Jimmy Bralower is the founder of Jimmy Bralower Productions, a company that specializes in all aspects of music production, songwriting, mixing, editing, mastering artist development and A&R consulting. With 40 years in the music business, Jimmy got his start in the industry as a drummer and was signed to Columbia Records with his first band, The Young Ones, when he was just 14. He went on to become a well-known session musician and programmer, eventually finding his way to A&R at Atlantic in the ‘90s and early 2000s. Throughout his career, he has been involved in all aspects of the industry and has found great success as an arranger, producer, writer and remixer. He has worked with renowned artists across many genres, including Peter Gabriel, Madonna, Billy Joel, James Taylor and Steve Winwood and has been a pioneer in the use of digital rhythm technology. He has contributed to the success of more than 70 Gold and Platinum recordings that sold over 250 million records. Currently, Jimmy serves on the Board of Trustees of The National Academy of Recording Arts & Sciences, home of the Grammy Awards. He also recently started a new recording company – Dynotone Records – whose initial releases are from R&B singer Ryan Shaw and the Philadelphia band Soul Survivors.
I had the opportunity to talk to Jimmy about his experience in the music business and how he believes the evolution of the recording industry has affected artists, both in the studio and on stage. He also shared the importance of collaboration and the other essential skills and qualities musicians need to develop in order to build successful careers.
Thanks so much for taking some time to talk to me, Jimmy. First of all, how did you get into music?
I started out as a musician. Then I became an arranger, producer, writer and remixer. And I’ve had success doing all of it. Most people know me from my session work when I was doing drums and programming. I’ve run the gamut. And I even ended up at Atlantic doing A&R. I’ve been on both sides of the glass in the studio and both sides of the desk in the office. I’ve seen it from every angle, so my observation point is pretty broad.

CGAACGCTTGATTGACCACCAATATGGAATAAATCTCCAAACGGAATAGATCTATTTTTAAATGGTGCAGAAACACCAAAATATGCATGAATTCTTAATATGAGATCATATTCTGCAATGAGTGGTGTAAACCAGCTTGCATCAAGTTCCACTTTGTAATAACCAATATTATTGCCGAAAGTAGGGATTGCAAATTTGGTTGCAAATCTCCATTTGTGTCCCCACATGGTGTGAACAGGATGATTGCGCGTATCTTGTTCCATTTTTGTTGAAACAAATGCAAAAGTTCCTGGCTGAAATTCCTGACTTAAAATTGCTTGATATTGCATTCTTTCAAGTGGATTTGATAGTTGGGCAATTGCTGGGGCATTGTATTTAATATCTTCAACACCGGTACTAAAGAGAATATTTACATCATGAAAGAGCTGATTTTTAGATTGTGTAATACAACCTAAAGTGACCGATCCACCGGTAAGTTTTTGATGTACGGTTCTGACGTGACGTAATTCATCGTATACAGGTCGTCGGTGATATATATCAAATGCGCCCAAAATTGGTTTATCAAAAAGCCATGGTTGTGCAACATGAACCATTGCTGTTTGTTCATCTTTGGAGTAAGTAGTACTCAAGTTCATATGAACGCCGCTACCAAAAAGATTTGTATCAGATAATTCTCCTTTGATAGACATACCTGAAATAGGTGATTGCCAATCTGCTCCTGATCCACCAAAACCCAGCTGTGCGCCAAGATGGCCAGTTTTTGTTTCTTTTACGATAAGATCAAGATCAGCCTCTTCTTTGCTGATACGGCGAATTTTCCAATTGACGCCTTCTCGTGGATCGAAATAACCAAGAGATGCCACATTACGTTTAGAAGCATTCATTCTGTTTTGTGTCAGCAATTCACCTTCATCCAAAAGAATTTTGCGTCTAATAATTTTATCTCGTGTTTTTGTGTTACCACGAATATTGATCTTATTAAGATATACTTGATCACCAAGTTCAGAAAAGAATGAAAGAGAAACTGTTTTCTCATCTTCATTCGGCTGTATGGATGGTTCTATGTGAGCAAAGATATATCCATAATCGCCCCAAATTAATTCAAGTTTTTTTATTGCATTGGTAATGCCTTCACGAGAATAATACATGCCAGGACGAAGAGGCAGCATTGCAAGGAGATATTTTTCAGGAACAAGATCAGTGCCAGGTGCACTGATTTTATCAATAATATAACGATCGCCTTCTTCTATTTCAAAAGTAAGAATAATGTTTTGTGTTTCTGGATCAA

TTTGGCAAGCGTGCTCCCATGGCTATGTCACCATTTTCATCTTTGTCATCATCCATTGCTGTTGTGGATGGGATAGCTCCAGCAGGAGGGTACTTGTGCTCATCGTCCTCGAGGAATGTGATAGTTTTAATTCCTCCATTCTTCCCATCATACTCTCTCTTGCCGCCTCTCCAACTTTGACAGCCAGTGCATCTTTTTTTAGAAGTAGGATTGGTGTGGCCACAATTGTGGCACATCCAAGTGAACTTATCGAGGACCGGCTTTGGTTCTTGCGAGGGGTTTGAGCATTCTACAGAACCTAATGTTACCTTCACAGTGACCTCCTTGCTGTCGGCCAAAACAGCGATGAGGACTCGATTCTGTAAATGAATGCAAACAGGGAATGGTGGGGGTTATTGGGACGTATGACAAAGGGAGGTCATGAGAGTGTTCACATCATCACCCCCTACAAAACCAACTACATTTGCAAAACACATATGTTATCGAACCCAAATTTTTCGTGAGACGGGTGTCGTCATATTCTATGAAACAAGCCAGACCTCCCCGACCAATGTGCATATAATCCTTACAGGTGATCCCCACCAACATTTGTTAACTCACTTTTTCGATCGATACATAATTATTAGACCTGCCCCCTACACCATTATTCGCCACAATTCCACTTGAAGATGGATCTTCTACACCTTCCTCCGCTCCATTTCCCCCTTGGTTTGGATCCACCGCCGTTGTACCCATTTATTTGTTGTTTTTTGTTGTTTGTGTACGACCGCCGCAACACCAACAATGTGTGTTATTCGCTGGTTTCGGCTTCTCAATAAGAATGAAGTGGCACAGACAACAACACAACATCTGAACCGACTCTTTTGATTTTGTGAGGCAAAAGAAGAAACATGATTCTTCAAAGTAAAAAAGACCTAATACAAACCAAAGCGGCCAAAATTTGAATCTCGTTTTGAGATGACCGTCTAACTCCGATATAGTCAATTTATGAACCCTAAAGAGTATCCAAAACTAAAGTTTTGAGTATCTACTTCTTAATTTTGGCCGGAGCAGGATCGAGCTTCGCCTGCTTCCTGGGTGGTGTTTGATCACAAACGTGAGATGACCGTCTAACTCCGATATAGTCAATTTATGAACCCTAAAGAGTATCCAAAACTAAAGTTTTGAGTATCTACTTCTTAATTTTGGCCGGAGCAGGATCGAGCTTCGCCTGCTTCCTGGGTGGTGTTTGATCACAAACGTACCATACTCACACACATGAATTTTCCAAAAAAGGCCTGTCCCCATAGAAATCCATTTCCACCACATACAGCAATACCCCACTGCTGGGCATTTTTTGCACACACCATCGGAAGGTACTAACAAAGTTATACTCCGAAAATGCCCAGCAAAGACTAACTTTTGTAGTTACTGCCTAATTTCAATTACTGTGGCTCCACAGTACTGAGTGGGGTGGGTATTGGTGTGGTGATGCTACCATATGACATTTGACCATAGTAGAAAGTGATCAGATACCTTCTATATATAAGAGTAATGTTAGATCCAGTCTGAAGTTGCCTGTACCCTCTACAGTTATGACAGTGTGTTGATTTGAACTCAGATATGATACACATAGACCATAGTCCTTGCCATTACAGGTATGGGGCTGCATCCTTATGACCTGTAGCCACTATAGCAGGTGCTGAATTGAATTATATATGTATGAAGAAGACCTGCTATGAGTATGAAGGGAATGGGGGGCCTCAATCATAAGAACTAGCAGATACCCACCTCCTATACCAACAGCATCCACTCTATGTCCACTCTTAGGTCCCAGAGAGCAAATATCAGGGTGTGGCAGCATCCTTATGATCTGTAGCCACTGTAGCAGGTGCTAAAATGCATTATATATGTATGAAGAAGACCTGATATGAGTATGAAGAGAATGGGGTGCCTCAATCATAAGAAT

When I was 14, a couple friends and I started a band. We learned how to play pretty quickly, because we learned how to play while in the band.
As opposed to how some people today play, because they’re playing into Pro Tools or playing separately from other band members?
I think one of the biggest problems as I see it – and it’s not an ageist thing, it’s a collaborative thing – is that really being able to be a good musician means being able to play with other people. And with the technology, we have the ability to eliminate the collaboration. And in doing that, you lose some of the magical aspects of performance.
I think one of the advantages I have working with the electronics and in Pro Tools is that I have an understanding of the organic process as well as the technical one. The technical part is only as good as the information you get into your computer. I’m very conscious of what I’m recording. It’s not just a bunch of notes or a bunch of words. They actually work for you better on a performance level if you get a singer to sing all the way through a song or get a player to play all the way through, rather than thinking you’re just going to be flying everything around. You lose the spirit and the “X Factor” that really reaches the listener and makes an emotional connection.
I feel like because I learned how to play first by going out and doing it, I had a real advantage.
What would you say your first big break was?
Well, to go back to the question about how I got started, I had a band in high school. We got a record deal when I was 14. We were an instrumental band. It was surf music, and we were actually pretty good. We got heard by an A&R guy at Columbia and got signed when I was a sophomore in high school. That was the beginning, when I got bitten by the bug. We went into their big studio, and I used to hang out up at their offices.